“When we look at the time left on his sentence and the special considerations proposed, the support that he has in the community, we consider that Mr Kohu does qualify for parole given that in the next 10 weeks he is unlikely to commit any serious offending. The offences for which he came to prison for were at the lower end of the scale…
…We are satisfied that no further breaches are likely given that he has a completely different focus now he has to provide support to his partner who is pregnant and having health issues” source
It beggars belief that anyone with a history of multiple parole violations, and aggravated robbery and weapons convictions, could ever be assessed as having offended at the lower end of the scale. How could anyone say he was unlikely to commit any further serious offending?
Just weeks ago armed police shot dead a man suspected of three hold-ups. David Cerven was corned by police in Auckland’s Meyer Park after he gave himself up.
Police later confirmed Cerven was not armed and that the incident had been caught on CCTV, they are still calling for witnesses to the Meyer Park shooting to come forward. Witnesses have already said they heard at least 5 gunshots. There will be three inquiries into his death, and all of them will exonerate the police.
Cerven was in New Zealand on a working holiday visa and desperate to pay off a €30,000 loan he’d taken out to come to the country. He’d been working as a labourer.
The NZ Herald said David Cerven’s death was the 12th fatal police shooting in the last 15 years, in addition to these (source)
May 3, 2015: Vaughan William John Te Moananui, 33, shot after he refused to surrender to police, and pulled out a gun in Thames. He was taken to hospital but died shortly afterwards.
July 7, 2013: Caleb Henry, 20, shot on Auckland’s Northern Motorway after committing home invasion in Opotiki. Officers chased him from Cambridge and eventually stopped him with road spikes. He was pointing his gun at officers when a member of the Armed Offenders Squad shot him.
June 8, 2013: Adam Te Rata Charles Morehu, 33, shot and killed after shots fired at police at New Plymouth Golf Club. The IPCA later said poor communication and a lack of command and control contributed to the events that unfolded.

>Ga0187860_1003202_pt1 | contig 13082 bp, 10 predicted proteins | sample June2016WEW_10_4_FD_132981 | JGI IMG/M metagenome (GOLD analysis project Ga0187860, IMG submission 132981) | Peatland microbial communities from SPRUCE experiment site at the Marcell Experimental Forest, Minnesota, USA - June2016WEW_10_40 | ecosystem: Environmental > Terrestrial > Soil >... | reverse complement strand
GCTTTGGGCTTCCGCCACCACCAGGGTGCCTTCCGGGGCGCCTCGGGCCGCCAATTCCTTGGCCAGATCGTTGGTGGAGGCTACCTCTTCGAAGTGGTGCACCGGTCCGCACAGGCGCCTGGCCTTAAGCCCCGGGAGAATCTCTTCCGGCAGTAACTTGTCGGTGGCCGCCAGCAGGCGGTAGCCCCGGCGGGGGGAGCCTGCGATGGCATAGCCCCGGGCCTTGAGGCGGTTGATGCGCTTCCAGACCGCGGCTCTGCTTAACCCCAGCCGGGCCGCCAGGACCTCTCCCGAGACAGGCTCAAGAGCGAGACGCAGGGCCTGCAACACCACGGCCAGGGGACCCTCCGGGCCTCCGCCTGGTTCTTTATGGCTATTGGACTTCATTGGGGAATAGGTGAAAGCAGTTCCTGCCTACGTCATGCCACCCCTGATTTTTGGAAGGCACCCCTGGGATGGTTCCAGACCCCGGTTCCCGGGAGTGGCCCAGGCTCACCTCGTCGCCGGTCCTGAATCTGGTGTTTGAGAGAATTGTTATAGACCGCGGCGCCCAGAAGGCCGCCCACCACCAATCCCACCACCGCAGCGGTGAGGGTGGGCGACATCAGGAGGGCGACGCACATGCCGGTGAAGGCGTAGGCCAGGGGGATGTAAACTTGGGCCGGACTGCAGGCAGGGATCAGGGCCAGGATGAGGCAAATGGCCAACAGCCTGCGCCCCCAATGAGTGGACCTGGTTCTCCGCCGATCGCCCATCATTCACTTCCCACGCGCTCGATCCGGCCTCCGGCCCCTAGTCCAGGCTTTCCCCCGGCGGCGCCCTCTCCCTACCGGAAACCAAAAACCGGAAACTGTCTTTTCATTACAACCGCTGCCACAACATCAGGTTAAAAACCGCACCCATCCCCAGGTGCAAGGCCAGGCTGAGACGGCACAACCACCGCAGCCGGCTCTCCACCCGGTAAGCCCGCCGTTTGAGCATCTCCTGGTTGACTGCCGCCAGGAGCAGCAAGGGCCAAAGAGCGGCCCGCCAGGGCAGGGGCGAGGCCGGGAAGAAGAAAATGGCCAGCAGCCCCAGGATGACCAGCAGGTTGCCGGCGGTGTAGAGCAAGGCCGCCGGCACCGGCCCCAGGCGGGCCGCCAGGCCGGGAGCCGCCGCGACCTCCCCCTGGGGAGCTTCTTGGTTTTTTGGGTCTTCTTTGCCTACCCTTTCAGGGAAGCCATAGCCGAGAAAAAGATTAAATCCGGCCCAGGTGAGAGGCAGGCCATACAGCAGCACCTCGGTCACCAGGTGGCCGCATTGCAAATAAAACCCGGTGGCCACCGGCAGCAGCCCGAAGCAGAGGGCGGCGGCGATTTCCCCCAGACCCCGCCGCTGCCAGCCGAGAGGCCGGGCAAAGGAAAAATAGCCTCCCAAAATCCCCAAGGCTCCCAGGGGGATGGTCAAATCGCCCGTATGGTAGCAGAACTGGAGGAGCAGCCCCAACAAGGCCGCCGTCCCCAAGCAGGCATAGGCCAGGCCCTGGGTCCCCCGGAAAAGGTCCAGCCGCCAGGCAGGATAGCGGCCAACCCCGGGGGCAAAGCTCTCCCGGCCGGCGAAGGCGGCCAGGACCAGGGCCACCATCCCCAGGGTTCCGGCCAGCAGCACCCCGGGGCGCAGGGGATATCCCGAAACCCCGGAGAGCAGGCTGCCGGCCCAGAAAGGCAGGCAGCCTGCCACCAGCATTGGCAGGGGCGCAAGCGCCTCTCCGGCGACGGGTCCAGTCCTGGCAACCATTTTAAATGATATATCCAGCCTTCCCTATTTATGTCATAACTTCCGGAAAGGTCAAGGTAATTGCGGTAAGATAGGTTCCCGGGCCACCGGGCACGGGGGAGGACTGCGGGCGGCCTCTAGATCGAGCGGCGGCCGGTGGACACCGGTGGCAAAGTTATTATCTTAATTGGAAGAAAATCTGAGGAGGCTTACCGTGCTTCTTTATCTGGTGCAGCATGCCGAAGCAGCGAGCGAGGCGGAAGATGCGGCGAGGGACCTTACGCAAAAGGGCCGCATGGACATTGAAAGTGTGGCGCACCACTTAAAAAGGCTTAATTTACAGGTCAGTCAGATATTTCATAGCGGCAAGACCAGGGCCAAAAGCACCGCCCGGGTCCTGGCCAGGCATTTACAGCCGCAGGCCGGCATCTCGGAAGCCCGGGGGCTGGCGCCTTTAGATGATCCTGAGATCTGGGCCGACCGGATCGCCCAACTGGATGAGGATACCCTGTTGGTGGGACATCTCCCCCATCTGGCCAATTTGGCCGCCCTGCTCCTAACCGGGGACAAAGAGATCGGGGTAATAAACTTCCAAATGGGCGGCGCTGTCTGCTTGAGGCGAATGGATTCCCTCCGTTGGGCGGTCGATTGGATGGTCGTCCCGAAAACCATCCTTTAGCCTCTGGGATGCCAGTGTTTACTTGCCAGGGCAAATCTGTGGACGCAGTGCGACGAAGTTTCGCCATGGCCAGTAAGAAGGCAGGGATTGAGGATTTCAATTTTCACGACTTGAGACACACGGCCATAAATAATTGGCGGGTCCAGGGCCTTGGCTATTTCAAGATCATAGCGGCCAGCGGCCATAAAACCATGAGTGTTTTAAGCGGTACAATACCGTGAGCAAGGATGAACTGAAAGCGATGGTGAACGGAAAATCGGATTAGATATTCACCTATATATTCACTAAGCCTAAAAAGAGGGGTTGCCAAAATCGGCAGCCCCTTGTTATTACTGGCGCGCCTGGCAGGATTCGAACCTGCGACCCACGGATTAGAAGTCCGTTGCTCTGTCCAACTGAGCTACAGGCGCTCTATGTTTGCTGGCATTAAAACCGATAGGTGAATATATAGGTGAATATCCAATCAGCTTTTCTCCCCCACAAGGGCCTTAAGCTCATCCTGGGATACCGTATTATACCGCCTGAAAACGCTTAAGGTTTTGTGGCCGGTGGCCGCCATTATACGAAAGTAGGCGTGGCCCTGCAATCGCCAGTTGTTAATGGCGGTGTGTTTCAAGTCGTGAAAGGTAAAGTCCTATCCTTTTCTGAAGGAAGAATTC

July 15, 2011: Anthony Ratahi, 46, shot and killed as he struggled with police dog after a siege in Opunake, 65km south of New Plymouth. He had been holding ex-partner Marcelle Beer hostage at the Headlands Hotel for 12 hours.
March 28, 2011: Lachan Kelly-Tumarae, 19, shot four times by an officer after a police chase in Omahu, near Hastings. Kelly-Tumarae was killed after he stopped his car and pointed a gun at officers.
June 28, 2009: Shayne Sime, 42, shot dead by police after two-hour standoff in Christchurch which left officer and neighbour injured. Mr Sime’s death was ruled a suicide.
January 23, 2009: Halatau Naitoko, 17 – an innocent bystander – shot dead by police on Auckland’s Northwestern Motorway after getting caught in crossfire as police shot at aggravated robber Stephen Hohepa McDonald, 50.
October 23, 2008: Lee Jane Mettam, 37, fatally shot by member of Armed Offenders Squad after she threatened to kill staff of a Vodafone store in Whangarei.
September 26, 2007: Stephen Bellingham, 37, shot dead by policeman in Christchurch after smashing cars and car windows with a claw hammer. Said to have been on a party-pill binge.
August 14, 2004: Haidar Ebbadi Mahdi 37, died from bullet to head as he stabbed wife being held in headlock in South Auckland house.
April 30, 2000: Steven Wallace, 23, of Waitara, shot after window-smashing spree in the town.